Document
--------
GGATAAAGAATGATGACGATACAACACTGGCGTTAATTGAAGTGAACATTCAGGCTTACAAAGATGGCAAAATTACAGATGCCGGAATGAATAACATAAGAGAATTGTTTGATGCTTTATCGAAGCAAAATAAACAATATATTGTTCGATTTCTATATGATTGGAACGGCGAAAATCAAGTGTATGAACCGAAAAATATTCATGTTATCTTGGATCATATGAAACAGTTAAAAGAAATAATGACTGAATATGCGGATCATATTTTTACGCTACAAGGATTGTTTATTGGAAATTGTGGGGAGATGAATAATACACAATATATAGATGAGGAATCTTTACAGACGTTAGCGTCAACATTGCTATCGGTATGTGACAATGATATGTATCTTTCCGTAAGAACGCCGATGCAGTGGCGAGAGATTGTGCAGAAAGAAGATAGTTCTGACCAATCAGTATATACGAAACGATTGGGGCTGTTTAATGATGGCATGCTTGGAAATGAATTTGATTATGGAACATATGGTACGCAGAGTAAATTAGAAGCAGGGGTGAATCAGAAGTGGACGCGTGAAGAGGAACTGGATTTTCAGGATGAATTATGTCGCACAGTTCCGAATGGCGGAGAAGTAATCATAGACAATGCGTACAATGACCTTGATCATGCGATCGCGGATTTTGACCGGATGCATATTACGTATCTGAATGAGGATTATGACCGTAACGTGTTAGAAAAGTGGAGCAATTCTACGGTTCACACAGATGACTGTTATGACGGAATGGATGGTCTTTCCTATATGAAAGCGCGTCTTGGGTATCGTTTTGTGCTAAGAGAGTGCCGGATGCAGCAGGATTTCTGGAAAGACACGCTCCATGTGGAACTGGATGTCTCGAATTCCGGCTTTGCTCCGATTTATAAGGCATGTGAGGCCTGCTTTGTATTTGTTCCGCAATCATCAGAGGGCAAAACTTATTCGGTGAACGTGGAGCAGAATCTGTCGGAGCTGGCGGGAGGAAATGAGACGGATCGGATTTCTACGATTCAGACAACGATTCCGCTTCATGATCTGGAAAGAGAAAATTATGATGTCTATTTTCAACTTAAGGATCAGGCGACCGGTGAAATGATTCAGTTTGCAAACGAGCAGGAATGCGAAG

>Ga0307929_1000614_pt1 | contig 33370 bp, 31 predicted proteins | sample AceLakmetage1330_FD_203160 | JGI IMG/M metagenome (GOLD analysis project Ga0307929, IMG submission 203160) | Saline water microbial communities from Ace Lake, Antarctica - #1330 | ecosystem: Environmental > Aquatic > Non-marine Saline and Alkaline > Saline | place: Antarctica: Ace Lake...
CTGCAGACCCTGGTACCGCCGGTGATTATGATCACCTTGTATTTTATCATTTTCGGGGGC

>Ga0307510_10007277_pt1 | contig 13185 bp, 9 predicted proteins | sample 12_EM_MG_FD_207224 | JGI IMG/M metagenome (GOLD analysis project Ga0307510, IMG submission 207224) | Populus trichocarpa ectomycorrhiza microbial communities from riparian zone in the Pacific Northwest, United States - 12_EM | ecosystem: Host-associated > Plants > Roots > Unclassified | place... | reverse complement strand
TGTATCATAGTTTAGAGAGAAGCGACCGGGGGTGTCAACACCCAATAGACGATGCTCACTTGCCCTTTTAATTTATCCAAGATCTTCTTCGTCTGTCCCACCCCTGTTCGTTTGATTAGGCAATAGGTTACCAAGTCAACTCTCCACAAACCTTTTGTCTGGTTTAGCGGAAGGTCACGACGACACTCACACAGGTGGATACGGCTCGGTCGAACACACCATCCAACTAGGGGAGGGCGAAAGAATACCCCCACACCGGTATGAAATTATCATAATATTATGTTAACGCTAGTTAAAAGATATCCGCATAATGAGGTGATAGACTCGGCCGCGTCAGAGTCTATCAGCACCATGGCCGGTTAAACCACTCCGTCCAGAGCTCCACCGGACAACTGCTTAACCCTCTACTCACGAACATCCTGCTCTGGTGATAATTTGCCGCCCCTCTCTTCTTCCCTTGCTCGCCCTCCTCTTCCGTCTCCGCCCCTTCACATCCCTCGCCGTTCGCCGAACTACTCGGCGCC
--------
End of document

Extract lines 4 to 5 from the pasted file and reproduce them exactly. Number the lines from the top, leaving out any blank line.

>Ga0307510_10007277_pt1 | contig 13185 bp, 9 predicted proteins | sample 12_EM_MG_FD_207224 | JGI IMG/M metagenome (GOLD analysis project Ga0307510, IMG submission 207224) | Populus trichocarpa ectomycorrhiza microbial communities from riparian zone in the Pacific Northwest, United States - 12_EM | ecosystem: Host-associated > Plants > Roots > Unclassified | place... | reverse complement strand
TGTATCATAGTTTAGAGAGAAGCGACCGGGGGTGTCAACACCCAATAGACGATGCTCACTTGCCCTTTTAATTTATCCAAGATCTTCTTCGTCTGTCCCACCCCTGTTCGTTTGATTAGGCAATAGGTTACCAAGTCAACTCTCCACAAACCTTTTGTCTGGTTTAGCGGAAGGTCACGACGACACTCACACAGGTGGATACGGCTCGGTCGAACACACCATCCAACTAGGGGAGGGCGAAAGAATACCCCCACACCGGTATGAAATTATCATAATATTATGTTAACGCTAGTTAAAAGATATCCGCATAATGAGGTGATAGACTCGGCCGCGTCAGAGTCTATCAGCACCATGGCCGGTTAAACCACTCCGTCCAGAGCTCCACCGGACAACTGCTTAACCCTCTACTCACGAACATCCTGCTCTGGTGATAATTTGCCGCCCCTCTCTTCTTCCCTTGCTCGCCCTCCTCTTCCGTCTCCGCCCCTTCACATCCCTCGCCGTTCGCCGAACTACTCGGCGCC